Background and study aims: The authors have successfully demonstrated that the white opaque substance (WOS) identified in gastric epithelial neoplasms is an accumulation of minute lipid droplets on the epithelial neoplasm. It is not known whether the lipid droplets originate from externally ingested lipids (typically foods). The purpose of this study was to investigate whether the oral ingestion of foods containing emulsified fats increases the density of the WOS in epithelial neoplasms.

Patients and methods: We examined 92 gastric epithelial neoplastic lesions in 89 patients. The patients were given emulsified fatty foods before the procedure, and magnifying endoscopy with narrow-band imaging (M-NBI) was used to image the lesions. An increase in WOS density after the ingestion of emulsified fatty foods was defined as a positive fat-loading test result. The patients were divided into the following groups: control group, no emulsified fat administered; group 1, fatty food administered 16 hours prior; group 3, fatty food administered both 16 and 4 hours prior. The proportion of positive fat-loading test results was determined in all groups.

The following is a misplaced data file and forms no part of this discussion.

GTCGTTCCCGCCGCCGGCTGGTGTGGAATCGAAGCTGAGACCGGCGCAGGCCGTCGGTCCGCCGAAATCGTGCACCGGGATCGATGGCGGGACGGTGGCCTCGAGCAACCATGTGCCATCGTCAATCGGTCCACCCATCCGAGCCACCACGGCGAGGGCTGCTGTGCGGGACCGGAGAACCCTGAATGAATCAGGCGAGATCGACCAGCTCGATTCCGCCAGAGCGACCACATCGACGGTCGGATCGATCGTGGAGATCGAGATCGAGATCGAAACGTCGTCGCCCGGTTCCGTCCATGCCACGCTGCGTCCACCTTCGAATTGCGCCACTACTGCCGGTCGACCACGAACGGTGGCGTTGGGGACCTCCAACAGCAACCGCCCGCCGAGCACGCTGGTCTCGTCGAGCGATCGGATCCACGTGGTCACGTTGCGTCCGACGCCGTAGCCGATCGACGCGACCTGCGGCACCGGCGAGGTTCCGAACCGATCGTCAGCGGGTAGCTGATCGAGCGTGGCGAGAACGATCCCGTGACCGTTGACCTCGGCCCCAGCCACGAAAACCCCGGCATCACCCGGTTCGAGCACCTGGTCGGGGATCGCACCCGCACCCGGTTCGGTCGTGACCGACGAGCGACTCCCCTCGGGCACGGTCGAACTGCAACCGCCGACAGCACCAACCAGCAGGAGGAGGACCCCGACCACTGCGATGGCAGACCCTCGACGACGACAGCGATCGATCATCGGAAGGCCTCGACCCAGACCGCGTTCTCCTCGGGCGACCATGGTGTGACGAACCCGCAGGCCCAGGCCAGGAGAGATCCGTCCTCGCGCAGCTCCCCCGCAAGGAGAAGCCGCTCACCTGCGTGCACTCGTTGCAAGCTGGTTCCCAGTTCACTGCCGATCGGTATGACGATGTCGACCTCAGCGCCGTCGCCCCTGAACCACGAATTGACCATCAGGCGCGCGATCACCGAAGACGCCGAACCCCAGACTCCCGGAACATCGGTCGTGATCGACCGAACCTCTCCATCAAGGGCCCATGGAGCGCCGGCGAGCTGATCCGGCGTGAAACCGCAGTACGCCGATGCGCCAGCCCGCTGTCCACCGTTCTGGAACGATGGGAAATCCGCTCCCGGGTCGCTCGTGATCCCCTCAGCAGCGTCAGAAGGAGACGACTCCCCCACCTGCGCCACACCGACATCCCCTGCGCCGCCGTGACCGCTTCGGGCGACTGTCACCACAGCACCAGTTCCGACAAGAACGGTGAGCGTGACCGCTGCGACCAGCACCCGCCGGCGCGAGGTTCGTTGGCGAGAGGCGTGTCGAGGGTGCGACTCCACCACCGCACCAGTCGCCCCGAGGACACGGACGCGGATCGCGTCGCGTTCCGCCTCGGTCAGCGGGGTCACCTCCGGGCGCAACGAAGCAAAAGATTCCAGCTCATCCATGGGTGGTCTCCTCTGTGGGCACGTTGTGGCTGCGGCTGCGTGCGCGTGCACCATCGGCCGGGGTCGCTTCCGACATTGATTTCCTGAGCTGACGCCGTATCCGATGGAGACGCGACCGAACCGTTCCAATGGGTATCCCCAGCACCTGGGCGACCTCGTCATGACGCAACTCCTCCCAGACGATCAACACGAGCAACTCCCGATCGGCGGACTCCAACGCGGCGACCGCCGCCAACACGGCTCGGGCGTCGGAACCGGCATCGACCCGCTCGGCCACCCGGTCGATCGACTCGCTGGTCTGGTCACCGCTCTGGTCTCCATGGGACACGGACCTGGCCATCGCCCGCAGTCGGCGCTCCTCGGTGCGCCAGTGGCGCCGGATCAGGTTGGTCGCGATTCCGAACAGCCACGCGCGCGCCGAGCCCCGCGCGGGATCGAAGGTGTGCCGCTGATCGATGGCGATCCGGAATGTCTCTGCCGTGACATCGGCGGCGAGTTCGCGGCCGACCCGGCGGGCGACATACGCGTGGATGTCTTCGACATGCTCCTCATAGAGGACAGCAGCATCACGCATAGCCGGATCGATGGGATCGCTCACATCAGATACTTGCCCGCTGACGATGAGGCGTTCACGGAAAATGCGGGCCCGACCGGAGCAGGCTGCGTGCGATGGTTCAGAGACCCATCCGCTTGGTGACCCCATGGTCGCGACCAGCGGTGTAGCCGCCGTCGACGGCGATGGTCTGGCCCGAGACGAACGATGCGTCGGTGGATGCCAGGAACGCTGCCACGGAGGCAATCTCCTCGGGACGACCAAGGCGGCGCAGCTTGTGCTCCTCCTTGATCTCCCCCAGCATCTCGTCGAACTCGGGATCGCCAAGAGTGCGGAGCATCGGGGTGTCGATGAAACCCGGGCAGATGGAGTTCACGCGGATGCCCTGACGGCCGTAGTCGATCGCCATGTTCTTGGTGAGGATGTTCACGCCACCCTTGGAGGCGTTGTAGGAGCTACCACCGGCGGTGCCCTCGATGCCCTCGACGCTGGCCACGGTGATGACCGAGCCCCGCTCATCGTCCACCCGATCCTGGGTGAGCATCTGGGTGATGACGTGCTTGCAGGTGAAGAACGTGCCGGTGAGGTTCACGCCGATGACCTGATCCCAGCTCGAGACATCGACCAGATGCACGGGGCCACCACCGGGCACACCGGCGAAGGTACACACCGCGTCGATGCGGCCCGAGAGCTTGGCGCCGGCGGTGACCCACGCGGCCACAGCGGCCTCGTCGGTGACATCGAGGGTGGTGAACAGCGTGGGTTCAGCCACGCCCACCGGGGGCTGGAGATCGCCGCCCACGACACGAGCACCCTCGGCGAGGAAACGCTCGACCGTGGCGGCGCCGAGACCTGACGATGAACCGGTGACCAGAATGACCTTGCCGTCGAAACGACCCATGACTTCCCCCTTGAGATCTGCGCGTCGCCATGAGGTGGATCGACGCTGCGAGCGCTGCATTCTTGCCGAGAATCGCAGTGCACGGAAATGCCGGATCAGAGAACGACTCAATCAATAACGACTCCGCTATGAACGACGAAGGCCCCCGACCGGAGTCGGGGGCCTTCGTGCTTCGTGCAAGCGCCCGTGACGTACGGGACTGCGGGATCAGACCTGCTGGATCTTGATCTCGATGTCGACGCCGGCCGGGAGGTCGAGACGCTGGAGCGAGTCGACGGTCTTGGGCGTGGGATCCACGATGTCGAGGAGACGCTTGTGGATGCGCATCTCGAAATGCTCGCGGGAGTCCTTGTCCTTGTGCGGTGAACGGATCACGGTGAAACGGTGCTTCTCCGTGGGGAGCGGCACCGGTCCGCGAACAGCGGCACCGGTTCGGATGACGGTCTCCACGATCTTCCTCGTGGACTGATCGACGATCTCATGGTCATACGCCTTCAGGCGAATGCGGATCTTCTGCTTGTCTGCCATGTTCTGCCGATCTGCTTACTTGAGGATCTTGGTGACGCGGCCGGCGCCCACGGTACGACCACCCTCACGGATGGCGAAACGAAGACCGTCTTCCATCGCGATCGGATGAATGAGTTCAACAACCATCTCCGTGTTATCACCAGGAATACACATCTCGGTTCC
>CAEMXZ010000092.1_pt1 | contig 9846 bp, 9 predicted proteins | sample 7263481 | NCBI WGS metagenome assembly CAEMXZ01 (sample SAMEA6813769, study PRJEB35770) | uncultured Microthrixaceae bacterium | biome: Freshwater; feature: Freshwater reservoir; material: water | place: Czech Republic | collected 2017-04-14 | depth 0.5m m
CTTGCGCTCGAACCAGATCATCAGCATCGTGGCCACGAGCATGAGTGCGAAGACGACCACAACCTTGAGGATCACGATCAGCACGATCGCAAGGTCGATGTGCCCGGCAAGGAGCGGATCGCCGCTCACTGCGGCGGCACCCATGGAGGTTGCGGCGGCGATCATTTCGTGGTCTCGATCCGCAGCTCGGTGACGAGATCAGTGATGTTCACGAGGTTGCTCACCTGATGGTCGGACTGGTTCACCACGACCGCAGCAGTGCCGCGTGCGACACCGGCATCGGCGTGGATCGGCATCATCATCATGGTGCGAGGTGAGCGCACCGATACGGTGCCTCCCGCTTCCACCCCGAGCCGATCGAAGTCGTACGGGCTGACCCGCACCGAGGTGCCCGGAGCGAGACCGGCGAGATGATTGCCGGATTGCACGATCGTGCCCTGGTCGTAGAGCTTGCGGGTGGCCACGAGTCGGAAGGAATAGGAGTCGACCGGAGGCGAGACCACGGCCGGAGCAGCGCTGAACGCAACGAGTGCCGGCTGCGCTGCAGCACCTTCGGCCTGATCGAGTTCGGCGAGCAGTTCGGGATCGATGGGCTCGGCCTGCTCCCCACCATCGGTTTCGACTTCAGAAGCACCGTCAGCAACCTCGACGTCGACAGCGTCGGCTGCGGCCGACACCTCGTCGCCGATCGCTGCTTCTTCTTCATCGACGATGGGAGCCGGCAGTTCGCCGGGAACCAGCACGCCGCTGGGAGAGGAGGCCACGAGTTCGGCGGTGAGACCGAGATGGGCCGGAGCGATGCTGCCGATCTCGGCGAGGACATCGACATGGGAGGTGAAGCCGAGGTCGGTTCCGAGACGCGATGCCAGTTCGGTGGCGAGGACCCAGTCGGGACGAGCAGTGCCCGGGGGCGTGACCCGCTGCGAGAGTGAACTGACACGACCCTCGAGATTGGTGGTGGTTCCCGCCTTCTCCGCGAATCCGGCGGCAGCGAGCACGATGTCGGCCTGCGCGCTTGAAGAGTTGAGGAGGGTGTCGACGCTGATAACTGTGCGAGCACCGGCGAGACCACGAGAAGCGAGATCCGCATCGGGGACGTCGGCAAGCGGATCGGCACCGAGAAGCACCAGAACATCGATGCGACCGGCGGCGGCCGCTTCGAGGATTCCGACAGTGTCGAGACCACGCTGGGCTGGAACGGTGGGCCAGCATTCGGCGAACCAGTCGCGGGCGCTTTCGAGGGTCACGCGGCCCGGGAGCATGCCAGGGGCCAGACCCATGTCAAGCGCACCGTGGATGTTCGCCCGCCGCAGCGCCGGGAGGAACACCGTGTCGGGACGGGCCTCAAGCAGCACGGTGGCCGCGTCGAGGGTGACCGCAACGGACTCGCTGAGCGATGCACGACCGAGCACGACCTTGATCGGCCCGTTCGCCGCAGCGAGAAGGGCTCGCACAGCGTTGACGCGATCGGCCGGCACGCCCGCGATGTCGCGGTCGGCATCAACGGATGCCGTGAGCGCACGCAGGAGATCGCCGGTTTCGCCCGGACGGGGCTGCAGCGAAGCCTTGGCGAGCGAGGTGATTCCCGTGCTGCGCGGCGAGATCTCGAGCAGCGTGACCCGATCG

Results: The rates of positive fat-loading test results were as follows: control group, 9 %; group 1, 26 %; group 2, 52 %; group 3, 78 %. The increase in the rates of positive fat-loading test results in groups 2 and 3 relative to the rate in the control group was statistically significant (chi-squared test).

Conclusions: This study demonstrated for the first time that the ingestion of external lipids causes lipid droplets to aggregate in situ on the gastric epithelial neoplasm. These results can be used to develop a novel functional endoscopy technique that harnesses the lipid absorption capacity of neoplasms.

No MeSH data available.


Related in: MedlinePlus